In an interview published by First Things, the prominent Anglican bishop and theologian N.T. Wright sounds a caution about the wholesale and enthusiastic embrace of same-sex marriage. He says the fact that same-sex marriage has never before existed in history tells us something about the complementary nature of marriage:
Now, the word “marriage,” for thousands of years and cross-culturally has meant man and woman. Sometimes it’s been one man and more than one woman. Occasionally it’s been one woman and more than one man. There is polyandry as well as polygamy in some societies in some parts of history, but it’s always been male plus female. Simply to say that you can have a woman-plus-woman marriage or a man-plus-man marriage is radically to change that because of the givenness of maleness and femaleness. I would say that without any particular Christian presuppositions at all, just cross-culturally, that’s so.
We have undertaken something radical and unprecedented by redefining marriage to include same-sex couples, Wright correctly says. Maybe it will work out. But we should consider his point:
The other thing I find worrying is that I was struck this week—this is a memory, and you may not agree with the judgment that precedes it—but eleven years ago, no, actually ten years ago, almost right now, we were about to go to war against Iraq. I sat in my kitchen and I listened to Tony Blair making the great speech on how we should go and bomb Iraq (it was the day before they actually started). I thought at the time and I still think that that speech was absolutely full of holes. It was begging questions, it was missing points, it was slipping cogs in the logic. Yet all the papers were on board, almost everyone in Parliament was on board, with only a few grouchy people, and I remember thinking at the time: This is absolutely crazy. We should not be doing this and there’s all sorts of what-ifs which we haven’t thought through. I have to say, over the last ten years I have seen no reason to change that judgment at all.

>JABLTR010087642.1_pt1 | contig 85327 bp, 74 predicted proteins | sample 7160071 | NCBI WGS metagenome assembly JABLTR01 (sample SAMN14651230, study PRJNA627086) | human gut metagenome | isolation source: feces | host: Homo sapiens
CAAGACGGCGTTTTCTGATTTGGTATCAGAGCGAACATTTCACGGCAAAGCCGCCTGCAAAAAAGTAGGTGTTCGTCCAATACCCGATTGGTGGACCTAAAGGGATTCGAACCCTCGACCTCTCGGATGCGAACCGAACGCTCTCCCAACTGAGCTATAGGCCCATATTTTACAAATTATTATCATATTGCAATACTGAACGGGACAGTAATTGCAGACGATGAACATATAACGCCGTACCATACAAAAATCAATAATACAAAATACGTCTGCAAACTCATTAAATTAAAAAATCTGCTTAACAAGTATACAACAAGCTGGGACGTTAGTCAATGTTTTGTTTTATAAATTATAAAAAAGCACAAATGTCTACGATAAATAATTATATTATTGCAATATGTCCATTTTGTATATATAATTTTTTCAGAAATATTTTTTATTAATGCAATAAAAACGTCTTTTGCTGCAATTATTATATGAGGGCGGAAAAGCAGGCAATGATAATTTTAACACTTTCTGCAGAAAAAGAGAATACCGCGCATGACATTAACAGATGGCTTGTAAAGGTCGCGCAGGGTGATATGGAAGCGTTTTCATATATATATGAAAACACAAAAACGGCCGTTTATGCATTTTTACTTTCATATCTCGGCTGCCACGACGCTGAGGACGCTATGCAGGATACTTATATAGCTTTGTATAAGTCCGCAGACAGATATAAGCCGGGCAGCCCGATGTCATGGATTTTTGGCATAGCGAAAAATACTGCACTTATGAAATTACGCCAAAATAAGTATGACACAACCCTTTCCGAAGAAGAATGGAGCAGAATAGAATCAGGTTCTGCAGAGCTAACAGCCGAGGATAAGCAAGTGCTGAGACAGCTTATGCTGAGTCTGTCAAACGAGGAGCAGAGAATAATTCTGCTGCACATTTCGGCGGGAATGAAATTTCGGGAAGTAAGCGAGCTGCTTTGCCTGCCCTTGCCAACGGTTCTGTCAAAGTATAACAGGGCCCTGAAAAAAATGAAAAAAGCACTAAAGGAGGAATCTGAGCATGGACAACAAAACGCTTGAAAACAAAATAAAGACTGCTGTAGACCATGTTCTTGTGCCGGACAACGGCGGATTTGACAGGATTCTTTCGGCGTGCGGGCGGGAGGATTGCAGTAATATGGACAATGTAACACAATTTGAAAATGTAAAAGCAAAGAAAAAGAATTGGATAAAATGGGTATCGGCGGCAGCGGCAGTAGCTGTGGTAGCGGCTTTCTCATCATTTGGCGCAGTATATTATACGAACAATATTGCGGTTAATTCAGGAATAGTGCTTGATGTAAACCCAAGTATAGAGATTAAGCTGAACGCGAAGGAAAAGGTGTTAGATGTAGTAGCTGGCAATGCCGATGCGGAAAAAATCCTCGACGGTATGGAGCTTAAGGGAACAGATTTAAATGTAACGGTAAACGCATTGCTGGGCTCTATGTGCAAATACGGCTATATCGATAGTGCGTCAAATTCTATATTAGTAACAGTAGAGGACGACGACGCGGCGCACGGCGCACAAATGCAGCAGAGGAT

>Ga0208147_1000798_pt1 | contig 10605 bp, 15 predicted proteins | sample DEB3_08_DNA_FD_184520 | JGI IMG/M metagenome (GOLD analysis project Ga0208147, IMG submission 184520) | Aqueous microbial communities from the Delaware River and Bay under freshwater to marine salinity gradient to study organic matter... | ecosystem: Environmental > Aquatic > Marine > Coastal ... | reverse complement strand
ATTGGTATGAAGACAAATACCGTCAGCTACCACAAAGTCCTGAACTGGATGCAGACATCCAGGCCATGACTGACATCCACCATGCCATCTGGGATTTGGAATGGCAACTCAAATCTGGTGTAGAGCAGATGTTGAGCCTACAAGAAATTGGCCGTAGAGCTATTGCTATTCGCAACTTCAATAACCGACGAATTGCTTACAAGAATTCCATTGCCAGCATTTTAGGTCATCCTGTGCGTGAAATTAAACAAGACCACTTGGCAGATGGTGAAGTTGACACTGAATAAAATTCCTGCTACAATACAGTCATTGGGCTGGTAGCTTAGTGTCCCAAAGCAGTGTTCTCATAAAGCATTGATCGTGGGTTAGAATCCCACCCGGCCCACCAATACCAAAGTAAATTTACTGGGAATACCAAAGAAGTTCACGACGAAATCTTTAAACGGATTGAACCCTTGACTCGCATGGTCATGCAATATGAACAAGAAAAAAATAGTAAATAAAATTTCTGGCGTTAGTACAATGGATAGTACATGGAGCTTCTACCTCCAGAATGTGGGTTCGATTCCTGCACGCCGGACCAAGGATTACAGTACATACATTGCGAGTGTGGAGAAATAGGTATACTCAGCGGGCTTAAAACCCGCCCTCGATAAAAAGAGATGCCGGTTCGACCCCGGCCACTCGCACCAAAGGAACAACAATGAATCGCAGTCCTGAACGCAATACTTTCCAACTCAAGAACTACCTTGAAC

I sense something of the same mood this week. All the press is on-side, most of Parliament’s on-side, and people are saying—get this—that unless you support this, you’re on the wrong side of history. Excuse me. Did you see University Challenge last night? There was a nice question: Somebody said, who was it who said in 1956, “History is on our side and we will bury you”? One of the contestants got the answer right: It was Nikita Khrushchev. When people claim, “We’re going with the flow of history,” that’s just a rhetorical smokescreen. So, that’s where I am.
Now we will hear the moralistic denunciations of Wright, along the lines of the way people like me denounced those who opposed the Iraq War back in 2002 and early 2003 as being either loony or motivated by bad faith.
UPDATE: If you’re tempted to write a response saying “how DARE you compare love to war,” don’t. I’ve posted several of them, and that’s enough. Wright is not saying that SSM is as bad as war. He’s drawing an analogy to something very many people at the time thought was going to go well, and demonized naysayers for their skepticism, but that turned out in the end to be a disaster.